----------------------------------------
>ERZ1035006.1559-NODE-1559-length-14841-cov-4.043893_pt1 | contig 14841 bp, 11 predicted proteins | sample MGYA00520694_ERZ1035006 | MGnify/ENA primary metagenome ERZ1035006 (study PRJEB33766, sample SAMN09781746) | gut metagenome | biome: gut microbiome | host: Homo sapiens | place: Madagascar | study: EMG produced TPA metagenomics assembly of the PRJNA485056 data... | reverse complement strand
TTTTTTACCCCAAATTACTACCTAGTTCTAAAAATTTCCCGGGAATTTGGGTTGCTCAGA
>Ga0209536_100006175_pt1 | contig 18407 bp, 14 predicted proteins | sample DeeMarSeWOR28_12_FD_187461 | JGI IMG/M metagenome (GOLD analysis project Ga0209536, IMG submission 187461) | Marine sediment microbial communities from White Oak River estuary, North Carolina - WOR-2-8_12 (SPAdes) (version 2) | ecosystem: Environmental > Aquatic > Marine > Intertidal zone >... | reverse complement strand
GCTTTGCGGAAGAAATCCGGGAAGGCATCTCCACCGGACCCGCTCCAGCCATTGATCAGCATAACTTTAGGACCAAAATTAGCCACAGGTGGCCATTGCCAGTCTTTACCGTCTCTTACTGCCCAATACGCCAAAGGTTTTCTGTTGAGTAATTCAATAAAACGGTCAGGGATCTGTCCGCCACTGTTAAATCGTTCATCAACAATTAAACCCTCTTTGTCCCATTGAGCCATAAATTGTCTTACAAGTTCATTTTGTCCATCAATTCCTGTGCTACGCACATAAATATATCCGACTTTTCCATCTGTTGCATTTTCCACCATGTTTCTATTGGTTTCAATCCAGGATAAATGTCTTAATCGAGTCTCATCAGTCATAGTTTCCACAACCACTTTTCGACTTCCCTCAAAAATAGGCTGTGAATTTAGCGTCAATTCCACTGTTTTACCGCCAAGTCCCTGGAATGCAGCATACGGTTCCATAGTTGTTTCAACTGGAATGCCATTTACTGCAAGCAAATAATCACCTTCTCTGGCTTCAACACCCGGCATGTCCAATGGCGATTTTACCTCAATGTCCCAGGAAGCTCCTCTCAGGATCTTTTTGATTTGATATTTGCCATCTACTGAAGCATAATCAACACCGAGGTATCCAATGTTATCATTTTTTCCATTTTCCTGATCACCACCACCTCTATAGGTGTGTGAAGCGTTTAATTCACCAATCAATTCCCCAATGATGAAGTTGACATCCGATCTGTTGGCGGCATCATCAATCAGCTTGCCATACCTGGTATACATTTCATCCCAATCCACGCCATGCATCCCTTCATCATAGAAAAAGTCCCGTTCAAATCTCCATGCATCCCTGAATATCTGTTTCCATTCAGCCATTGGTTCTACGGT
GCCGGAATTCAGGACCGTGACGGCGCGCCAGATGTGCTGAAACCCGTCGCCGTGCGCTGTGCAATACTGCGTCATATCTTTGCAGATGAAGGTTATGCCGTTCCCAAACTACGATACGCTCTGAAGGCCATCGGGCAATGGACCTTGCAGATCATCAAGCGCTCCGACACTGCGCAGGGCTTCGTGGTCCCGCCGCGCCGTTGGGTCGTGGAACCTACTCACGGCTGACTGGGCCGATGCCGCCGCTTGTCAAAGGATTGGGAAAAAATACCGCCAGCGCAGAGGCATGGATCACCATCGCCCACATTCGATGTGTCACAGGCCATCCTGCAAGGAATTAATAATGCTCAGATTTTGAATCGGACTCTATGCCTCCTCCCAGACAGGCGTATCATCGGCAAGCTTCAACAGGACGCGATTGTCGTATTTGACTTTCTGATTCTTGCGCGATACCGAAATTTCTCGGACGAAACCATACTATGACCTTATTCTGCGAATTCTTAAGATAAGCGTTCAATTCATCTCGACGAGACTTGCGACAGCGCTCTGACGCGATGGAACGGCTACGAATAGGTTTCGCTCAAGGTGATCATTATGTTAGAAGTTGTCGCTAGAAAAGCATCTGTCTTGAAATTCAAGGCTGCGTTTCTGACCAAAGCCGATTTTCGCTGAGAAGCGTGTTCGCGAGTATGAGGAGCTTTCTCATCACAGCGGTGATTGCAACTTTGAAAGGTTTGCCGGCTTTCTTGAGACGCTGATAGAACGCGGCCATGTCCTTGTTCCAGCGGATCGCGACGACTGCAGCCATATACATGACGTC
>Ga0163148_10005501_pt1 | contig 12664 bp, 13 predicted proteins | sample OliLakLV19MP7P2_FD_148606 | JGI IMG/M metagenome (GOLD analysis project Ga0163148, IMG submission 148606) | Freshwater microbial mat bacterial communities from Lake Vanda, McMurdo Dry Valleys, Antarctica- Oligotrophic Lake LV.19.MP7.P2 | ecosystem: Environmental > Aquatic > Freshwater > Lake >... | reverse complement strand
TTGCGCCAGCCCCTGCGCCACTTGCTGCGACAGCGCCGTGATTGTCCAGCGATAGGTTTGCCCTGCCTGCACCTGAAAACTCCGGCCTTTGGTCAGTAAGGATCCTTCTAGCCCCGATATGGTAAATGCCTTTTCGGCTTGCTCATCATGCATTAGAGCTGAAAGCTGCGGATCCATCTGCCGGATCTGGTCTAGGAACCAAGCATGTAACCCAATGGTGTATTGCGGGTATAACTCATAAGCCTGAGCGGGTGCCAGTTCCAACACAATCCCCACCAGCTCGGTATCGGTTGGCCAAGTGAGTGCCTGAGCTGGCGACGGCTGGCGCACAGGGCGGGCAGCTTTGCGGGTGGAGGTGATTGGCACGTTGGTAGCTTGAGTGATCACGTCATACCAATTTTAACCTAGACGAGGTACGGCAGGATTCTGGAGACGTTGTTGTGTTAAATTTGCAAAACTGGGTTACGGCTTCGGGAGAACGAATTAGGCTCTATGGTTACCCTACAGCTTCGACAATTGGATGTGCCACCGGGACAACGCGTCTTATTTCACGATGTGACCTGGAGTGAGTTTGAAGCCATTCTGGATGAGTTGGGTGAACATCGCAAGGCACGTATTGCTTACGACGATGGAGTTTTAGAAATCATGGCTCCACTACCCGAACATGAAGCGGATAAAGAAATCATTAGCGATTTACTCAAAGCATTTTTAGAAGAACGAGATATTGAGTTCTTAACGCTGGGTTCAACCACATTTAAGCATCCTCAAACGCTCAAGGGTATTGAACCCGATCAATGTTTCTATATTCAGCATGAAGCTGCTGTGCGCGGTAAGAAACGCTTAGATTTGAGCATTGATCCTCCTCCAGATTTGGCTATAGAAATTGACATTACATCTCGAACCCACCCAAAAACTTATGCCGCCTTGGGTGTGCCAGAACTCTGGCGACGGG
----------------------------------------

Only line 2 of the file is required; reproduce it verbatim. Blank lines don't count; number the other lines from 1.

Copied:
TTTTTTACCCCAAATTACTACCTAGTTCTAAAAATTTCCCGGGAATTTGGGTTGCTCAGA